Now, after having used Nathan Bransford as an example, I have to say that I don't actually know him, and I don't know what his blogging habits are. Maybe, he does visit as many blogs each day as Alex (our IWSG creator); I don't know. My statements are purely reflective of the comments he made in his post about dying blogs and what I thought of as I read them based upon my perceptions. And they are my perceptions.
Honestly, there probably are fewer people blogging today than there were five years ago, but, five years ago, people thought blogging was some kind of "get rich quick" scheme. When that turned out not to be the case, those people trying to strike gold by blogging left. But, then, those people were never really involved anyway. They thought they could just throw their crap into the air and it would come back down gold bricks. "If you blog it, they will come," so to speak. But that's not how it works.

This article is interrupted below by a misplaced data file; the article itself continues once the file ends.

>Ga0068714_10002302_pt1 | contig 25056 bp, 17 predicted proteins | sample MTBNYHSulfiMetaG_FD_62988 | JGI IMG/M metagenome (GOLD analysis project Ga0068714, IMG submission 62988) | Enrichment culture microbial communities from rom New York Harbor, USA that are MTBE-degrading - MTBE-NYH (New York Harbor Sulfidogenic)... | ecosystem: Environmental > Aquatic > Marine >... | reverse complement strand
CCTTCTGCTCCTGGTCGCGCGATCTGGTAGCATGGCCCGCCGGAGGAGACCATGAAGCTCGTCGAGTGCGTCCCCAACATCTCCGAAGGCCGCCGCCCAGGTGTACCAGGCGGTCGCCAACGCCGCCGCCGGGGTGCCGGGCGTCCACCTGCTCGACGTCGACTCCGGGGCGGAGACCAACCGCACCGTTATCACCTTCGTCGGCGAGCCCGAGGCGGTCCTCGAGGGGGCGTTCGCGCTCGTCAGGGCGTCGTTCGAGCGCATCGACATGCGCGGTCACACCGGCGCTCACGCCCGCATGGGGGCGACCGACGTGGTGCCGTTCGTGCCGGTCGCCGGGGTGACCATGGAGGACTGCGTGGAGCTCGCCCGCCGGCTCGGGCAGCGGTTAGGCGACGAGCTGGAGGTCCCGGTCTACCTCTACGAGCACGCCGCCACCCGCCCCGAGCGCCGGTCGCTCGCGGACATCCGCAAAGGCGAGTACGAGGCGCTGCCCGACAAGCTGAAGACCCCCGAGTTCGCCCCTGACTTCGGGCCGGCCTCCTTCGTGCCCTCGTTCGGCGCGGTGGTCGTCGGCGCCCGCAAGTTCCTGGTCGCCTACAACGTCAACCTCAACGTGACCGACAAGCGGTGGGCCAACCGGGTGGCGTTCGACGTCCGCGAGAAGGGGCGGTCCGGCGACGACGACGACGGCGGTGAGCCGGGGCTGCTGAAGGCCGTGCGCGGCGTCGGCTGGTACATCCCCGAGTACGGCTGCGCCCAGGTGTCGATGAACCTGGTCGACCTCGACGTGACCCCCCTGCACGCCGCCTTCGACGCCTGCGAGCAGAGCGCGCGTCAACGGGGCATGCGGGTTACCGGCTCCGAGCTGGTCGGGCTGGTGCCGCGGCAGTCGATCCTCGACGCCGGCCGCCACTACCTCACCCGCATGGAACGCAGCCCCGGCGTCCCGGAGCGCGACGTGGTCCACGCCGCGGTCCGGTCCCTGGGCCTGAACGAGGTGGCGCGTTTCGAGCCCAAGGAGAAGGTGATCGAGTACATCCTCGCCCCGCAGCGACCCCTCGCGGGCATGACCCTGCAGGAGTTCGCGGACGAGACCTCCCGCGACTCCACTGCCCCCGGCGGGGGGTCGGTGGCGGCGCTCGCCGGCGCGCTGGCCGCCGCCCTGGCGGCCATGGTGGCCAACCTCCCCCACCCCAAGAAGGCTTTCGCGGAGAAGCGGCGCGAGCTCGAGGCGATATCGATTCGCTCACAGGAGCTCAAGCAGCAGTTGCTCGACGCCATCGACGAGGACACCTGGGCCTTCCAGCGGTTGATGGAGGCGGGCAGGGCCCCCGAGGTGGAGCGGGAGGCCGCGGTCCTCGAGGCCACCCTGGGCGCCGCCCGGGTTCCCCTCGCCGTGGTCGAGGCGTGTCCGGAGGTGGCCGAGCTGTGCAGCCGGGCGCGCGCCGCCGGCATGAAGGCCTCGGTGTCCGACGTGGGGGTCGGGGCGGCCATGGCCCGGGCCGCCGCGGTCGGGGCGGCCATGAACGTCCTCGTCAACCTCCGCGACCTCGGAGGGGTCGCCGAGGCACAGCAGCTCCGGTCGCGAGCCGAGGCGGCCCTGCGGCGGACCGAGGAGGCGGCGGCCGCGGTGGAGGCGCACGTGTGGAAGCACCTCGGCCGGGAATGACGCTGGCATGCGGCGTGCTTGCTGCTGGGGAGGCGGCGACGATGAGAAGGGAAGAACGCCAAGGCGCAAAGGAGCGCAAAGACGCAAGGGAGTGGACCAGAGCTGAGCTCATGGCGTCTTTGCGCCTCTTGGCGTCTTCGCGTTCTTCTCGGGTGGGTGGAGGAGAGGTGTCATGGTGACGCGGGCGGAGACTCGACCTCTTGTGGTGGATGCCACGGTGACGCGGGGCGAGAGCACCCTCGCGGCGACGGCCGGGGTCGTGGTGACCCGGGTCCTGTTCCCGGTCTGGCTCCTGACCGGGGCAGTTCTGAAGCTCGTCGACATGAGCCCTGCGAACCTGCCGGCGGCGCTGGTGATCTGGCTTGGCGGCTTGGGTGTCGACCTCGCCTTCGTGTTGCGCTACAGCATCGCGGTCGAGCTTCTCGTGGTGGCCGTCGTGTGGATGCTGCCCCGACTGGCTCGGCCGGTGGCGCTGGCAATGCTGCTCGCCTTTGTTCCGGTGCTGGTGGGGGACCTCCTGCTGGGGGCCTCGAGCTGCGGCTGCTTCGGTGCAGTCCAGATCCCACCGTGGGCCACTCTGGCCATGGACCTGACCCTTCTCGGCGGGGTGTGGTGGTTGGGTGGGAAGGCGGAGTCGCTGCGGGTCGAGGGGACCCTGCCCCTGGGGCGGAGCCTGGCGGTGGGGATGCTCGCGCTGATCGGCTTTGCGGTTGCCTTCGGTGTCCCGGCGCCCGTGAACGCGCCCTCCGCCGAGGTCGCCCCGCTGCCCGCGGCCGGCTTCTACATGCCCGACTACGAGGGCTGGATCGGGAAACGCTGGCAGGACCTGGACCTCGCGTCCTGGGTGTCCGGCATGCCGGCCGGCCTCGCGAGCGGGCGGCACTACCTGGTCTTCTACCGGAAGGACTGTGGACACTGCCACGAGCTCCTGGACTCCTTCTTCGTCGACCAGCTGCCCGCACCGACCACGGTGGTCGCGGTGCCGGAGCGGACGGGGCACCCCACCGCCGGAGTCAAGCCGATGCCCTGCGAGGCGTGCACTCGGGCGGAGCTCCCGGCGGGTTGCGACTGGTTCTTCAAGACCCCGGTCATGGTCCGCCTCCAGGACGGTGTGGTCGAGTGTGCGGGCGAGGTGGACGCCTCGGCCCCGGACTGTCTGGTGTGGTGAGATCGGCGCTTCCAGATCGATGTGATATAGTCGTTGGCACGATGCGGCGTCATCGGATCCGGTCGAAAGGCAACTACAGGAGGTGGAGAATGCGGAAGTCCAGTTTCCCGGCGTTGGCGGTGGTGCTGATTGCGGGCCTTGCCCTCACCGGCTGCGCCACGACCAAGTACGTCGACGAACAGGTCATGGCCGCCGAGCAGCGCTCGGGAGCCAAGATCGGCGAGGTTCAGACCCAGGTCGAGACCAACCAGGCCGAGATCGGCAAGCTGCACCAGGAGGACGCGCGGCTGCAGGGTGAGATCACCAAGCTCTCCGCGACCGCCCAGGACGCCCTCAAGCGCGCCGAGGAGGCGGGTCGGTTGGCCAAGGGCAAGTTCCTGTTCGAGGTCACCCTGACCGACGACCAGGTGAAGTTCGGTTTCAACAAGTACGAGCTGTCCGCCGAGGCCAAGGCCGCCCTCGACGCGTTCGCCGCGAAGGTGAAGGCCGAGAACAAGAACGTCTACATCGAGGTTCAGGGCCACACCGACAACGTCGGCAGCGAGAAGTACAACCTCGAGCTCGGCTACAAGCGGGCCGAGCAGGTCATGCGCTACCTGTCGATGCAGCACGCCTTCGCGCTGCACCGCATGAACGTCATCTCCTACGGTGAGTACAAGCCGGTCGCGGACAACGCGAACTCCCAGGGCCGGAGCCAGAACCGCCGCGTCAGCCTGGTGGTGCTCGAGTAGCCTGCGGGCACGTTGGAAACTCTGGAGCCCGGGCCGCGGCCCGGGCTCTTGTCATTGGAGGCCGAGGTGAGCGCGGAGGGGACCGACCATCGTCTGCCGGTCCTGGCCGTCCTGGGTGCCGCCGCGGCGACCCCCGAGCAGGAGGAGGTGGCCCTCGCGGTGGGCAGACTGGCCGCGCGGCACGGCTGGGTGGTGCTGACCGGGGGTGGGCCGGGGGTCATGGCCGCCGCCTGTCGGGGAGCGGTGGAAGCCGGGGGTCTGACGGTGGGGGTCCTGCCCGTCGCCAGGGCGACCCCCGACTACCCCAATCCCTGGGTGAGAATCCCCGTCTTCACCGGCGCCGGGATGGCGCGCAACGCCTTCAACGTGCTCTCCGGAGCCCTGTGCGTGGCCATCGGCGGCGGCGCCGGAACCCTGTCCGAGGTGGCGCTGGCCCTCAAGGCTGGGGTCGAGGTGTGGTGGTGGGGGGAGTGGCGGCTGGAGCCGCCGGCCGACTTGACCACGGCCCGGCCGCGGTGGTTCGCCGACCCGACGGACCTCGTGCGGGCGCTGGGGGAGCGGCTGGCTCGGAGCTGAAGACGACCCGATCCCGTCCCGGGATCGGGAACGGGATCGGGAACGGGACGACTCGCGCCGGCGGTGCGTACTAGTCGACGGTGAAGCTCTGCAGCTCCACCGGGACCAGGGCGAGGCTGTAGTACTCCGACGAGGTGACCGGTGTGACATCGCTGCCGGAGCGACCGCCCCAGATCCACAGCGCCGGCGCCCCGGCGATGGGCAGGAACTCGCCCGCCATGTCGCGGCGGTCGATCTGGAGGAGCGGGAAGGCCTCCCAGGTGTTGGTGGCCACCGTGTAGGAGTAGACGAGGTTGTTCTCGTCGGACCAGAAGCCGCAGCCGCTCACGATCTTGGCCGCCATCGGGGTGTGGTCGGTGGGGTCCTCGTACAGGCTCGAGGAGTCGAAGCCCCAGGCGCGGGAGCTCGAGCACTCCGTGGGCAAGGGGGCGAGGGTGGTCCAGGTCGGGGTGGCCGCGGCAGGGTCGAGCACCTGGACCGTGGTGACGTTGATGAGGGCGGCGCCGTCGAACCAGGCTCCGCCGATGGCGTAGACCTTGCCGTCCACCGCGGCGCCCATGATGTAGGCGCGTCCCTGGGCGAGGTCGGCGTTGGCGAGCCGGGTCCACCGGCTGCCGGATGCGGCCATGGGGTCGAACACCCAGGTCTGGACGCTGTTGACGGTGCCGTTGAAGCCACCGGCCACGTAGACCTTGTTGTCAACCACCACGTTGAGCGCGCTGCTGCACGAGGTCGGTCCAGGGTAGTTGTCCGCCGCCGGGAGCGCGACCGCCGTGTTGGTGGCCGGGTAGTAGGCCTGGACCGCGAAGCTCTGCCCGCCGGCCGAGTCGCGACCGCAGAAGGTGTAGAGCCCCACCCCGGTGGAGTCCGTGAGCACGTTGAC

Anyway... all of that to say that you get out of it what you put into it. There are more than plenty of active bloggers, and the blogosphere is a vibrant, living landscape, whether it's smaller now than it used to be or not.
And none of that has to do with my own insecurity about blogging. I'm not insecure about a lot of things, and I'm insecure about almost nothing that I have control over. For instance, I'm not insecure about whether my writing is any good or not. On the one hand, I know that it is; on the other, it totally doesn't matter as long as I'm satisfied with it, which I am, so I have no insecurities there at all. However, I have no control whatsoever about traffic flow to my blog...